Grid-Tied Solar With Battery Back-up

Here at our home north of New Denver BC, we have a grid-tied, and battery backed-up system. We bank our extra power on sunny days after the batteries are charged. Should the utility-supplied power go off-line or should the voltage drop below 106 volts as in a Brown-out, the inverter drops the grid connection and acts as an island power source for a chosen set of “critical loads”, like the freezer, the solar hot water heater circulating pump, and several lights and particular wall plugs. For some of you, the well pump circuit and/or the propane furnace might be critical loads. The back-up power here is coming out of standby batteries which are held at full charge. During the outage, the batteries are running critical loads through the DC-AC inverter. When the sun is shining the batteries are being kept charged by solar energy. If it is a stormy and dark time during the power outage electrical loads are running on the stored energy in the batteries. When the power grid is restored, the DC-AC inverter then acts as an AC-DC charger to reestablish full batteries. The size of the back-up batteries dictates how long and how much power can be used during the outage. Manually started generators and automatic starting generator systems (AGS) can be configured into this system adding power reliability in prolonged grid power outages.

When an outage happens, all the power transitions are pretty seamless to you as the power user. The inverters make the power source switching so fast you hardly notice the flicker of the lights and computers are not affected as it only takes 30 milliseconds for the inverter to restore power after the grid power goes down.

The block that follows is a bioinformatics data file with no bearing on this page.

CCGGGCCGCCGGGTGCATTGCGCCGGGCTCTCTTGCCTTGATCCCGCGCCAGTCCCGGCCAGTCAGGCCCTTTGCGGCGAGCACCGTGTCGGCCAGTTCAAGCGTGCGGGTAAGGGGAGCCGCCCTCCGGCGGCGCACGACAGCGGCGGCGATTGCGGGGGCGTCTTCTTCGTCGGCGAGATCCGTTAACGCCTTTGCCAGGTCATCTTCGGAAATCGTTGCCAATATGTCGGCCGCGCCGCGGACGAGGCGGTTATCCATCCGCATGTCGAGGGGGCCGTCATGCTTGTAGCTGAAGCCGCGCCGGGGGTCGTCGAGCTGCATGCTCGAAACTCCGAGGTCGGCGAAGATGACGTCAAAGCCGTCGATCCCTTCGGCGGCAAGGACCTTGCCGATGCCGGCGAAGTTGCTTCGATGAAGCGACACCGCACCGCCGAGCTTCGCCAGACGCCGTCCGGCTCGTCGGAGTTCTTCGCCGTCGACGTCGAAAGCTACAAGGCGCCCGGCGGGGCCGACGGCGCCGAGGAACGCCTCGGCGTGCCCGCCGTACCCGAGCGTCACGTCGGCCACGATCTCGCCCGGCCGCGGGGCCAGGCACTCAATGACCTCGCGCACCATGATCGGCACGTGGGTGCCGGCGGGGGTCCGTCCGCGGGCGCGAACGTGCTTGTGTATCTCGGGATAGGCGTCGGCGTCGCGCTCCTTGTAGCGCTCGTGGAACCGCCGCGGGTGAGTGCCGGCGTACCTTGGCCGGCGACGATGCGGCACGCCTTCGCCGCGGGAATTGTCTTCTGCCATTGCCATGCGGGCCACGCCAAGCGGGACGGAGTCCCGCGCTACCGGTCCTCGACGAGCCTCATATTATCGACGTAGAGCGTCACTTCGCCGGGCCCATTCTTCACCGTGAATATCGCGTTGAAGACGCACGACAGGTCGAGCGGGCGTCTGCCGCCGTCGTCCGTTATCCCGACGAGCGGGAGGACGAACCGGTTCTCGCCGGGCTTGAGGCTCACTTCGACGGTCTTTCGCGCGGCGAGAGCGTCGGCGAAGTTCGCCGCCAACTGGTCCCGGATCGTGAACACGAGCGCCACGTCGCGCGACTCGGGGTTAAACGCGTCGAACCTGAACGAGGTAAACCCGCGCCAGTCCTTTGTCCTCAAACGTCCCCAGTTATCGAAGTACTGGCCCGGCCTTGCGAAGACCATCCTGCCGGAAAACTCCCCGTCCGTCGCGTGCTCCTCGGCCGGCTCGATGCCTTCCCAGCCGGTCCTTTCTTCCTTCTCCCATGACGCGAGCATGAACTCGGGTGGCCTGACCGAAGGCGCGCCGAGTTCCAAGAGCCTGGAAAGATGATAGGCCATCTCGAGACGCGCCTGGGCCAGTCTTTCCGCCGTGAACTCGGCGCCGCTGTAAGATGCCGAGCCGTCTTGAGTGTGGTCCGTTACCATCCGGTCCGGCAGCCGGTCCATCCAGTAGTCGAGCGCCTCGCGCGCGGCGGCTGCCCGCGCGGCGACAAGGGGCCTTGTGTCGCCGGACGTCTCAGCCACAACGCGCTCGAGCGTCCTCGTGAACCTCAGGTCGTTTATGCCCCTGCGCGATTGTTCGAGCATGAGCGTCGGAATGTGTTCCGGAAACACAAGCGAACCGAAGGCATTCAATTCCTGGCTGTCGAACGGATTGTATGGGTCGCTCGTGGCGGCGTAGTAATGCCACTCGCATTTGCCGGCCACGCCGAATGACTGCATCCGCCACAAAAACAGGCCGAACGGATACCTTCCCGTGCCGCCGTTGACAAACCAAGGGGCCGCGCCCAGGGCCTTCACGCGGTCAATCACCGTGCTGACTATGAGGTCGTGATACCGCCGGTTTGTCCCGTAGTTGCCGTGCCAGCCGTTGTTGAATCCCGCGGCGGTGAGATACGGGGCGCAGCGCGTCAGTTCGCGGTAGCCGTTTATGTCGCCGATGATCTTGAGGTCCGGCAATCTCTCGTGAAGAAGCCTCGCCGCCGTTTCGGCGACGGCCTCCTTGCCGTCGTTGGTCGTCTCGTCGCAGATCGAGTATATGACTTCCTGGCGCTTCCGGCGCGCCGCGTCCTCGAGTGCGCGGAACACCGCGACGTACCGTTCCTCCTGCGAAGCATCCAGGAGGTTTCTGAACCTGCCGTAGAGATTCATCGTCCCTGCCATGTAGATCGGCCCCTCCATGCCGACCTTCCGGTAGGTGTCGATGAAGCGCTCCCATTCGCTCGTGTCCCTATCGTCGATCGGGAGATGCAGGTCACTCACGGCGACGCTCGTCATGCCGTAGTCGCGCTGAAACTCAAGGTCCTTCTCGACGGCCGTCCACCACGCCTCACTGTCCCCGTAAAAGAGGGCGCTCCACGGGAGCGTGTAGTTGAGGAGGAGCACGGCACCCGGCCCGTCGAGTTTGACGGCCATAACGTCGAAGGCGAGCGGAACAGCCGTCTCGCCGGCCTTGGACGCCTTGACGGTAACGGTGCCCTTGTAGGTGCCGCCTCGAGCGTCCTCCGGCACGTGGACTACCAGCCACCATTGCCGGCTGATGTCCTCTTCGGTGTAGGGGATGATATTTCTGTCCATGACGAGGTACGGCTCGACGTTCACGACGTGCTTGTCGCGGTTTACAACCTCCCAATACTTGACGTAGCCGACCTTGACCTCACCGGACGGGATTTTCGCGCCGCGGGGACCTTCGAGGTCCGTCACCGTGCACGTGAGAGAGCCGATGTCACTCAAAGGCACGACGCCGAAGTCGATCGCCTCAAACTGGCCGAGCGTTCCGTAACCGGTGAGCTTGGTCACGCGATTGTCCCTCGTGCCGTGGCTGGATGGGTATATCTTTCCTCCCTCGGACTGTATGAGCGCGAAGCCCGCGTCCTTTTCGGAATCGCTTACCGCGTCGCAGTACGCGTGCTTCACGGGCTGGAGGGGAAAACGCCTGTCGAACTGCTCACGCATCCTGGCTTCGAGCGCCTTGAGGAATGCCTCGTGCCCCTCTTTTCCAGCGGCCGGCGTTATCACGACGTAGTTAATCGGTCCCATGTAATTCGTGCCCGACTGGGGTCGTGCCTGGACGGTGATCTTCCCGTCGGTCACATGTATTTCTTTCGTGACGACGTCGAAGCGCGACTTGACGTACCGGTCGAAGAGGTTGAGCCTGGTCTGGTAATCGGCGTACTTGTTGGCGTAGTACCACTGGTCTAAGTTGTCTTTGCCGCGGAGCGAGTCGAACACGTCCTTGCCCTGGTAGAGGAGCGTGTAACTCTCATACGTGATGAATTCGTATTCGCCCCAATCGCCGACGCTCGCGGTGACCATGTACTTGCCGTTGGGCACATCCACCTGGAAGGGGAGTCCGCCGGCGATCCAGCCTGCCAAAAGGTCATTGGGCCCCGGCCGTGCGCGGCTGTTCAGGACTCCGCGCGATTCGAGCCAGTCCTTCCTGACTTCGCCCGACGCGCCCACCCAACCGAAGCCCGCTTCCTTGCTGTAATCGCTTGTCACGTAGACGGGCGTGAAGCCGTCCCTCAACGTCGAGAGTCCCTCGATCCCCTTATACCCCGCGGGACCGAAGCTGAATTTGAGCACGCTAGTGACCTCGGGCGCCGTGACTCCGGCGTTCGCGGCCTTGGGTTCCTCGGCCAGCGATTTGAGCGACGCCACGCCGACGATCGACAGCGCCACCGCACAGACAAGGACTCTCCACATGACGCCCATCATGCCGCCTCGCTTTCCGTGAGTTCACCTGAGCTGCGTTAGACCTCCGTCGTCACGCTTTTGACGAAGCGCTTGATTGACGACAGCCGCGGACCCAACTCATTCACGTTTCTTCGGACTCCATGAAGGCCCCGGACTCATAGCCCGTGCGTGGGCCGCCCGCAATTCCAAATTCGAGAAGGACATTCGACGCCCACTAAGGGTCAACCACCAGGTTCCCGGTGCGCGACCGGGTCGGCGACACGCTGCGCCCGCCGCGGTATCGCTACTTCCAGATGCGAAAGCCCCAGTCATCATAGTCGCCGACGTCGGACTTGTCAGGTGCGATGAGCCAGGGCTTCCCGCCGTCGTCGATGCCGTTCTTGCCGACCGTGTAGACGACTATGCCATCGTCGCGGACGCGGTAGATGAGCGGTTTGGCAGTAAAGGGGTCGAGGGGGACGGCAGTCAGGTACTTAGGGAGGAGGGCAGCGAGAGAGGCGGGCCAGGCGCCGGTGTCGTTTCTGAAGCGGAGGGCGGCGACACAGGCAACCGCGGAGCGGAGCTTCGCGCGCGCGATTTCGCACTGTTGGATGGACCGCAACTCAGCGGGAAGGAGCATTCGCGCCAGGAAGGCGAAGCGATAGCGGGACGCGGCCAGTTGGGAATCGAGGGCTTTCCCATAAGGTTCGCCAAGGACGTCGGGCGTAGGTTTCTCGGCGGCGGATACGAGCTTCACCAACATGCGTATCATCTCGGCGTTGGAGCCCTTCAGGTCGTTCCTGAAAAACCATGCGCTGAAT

You can also have a backup power system without the solar panels and solar charge controller. This system would be recharged either by a restored utility service or a generator. Follow this link: Battery-Based home power system with Generator.

Solar electric systems are PST exempt (7% off ) except batteries are taxable. There are no income tax credits and but for a limited time NRCAN is offering grants up to $5600 for energy audits and solar installations that can include batteries. The best incentive is the hardware costs have plunged as the rest of the world is readily adopting this technology and the economies of scale have made it Oso affordable. In 2022, a good solar site in the Kootenay region will pay for itself in in 15 years and with the grant as little as 7 years for a 5kW system. You can expect service for nearly 20 years on the inverters and 30 years on the modules.

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